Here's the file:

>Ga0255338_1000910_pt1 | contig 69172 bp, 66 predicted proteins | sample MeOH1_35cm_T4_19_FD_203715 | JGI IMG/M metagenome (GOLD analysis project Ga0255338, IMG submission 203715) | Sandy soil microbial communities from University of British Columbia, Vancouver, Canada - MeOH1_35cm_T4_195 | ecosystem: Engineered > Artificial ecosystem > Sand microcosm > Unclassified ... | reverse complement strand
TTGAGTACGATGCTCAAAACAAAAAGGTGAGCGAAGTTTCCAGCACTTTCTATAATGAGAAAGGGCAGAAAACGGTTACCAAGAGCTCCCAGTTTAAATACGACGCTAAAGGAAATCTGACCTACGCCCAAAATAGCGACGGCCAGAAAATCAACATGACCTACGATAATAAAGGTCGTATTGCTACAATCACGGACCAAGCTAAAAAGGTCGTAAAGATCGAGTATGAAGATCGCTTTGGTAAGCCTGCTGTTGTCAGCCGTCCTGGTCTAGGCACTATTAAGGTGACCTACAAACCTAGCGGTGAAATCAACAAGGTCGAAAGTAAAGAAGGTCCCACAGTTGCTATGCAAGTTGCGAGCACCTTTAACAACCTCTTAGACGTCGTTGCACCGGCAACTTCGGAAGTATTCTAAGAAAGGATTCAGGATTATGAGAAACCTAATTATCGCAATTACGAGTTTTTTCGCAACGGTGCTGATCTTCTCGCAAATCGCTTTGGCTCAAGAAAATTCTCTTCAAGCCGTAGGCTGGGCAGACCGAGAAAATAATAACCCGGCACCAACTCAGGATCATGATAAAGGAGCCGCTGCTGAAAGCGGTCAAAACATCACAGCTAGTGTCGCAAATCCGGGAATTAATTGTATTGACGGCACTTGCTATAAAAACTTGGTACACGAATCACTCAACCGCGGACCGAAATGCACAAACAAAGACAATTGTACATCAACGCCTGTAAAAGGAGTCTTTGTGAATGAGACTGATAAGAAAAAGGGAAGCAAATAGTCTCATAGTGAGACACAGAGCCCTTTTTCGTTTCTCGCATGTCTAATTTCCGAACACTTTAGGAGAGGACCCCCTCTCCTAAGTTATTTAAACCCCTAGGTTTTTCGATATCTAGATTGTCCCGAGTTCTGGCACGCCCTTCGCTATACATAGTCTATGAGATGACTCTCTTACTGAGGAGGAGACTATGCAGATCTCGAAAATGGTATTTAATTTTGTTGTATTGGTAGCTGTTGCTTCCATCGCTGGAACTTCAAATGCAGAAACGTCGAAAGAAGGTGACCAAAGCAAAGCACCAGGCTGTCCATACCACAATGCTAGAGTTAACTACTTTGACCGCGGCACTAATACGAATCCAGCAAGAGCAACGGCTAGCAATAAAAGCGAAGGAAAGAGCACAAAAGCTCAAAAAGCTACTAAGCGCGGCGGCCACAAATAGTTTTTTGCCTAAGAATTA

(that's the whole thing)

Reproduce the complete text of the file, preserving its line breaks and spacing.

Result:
>Ga0255338_1000910_pt1 | contig 69172 bp, 66 predicted proteins | sample MeOH1_35cm_T4_19_FD_203715 | JGI IMG/M metagenome (GOLD analysis project Ga0255338, IMG submission 203715) | Sandy soil microbial communities from University of British Columbia, Vancouver, Canada - MeOH1_35cm_T4_195 | ecosystem: Engineered > Artificial ecosystem > Sand microcosm > Unclassified ... | reverse complement strand
TTGAGTACGATGCTCAAAACAAAAAGGTGAGCGAAGTTTCCAGCACTTTCTATAATGAGAAAGGGCAGAAAACGGTTACCAAGAGCTCCCAGTTTAAATACGACGCTAAAGGAAATCTGACCTACGCCCAAAATAGCGACGGCCAGAAAATCAACATGACCTACGATAATAAAGGTCGTATTGCTACAATCACGGACCAAGCTAAAAAGGTCGTAAAGATCGAGTATGAAGATCGCTTTGGTAAGCCTGCTGTTGTCAGCCGTCCTGGTCTAGGCACTATTAAGGTGACCTACAAACCTAGCGGTGAAATCAACAAGGTCGAAAGTAAAGAAGGTCCCACAGTTGCTATGCAAGTTGCGAGCACCTTTAACAACCTCTTAGACGTCGTTGCACCGGCAACTTCGGAAGTATTCTAAGAAAGGATTCAGGATTATGAGAAACCTAATTATCGCAATTACGAGTTTTTTCGCAACGGTGCTGATCTTCTCGCAAATCGCTTTGGCTCAAGAAAATTCTCTTCAAGCCGTAGGCTGGGCAGACCGAGAAAATAATAACCCGGCACCAACTCAGGATCATGATAAAGGAGCCGCTGCTGAAAGCGGTCAAAACATCACAGCTAGTGTCGCAAATCCGGGAATTAATTGTATTGACGGCACTTGCTATAAAAACTTGGTACACGAATCACTCAACCGCGGACCGAAATGCACAAACAAAGACAATTGTACATCAACGCCTGTAAAAGGAGTCTTTGTGAATGAGACTGATAAGAAAAAGGGAAGCAAATAGTCTCATAGTGAGACACAGAGCCCTTTTTCGTTTCTCGCATGTCTAATTTCCGAACACTTTAGGAGAGGACCCCCTCTCCTAAGTTATTTAAACCCCTAGGTTTTTCGATATCTAGATTGTCCCGAGTTCTGGCACGCCCTTCGCTATACATAGTCTATGAGATGACTCTCTTACTGAGGAGGAGACTATGCAGATCTCGAAAATGGTATTTAATTTTGTTGTATTGGTAGCTGTTGCTTCCATCGCTGGAACTTCAAATGCAGAAACGTCGAAAGAAGGTGACCAAAGCAAAGCACCAGGCTGTCCATACCACAATGCTAGAGTTAACTACTTTGACCGCGGCACTAATACGAATCCAGCAAGAGCAACGGCTAGCAATAAAAGCGAAGGAAAGAGCACAAAAGCTCAAAAAGCTACTAAGCGCGGCGGCCACAAATAGTTTTTTGCCTAAGAATTA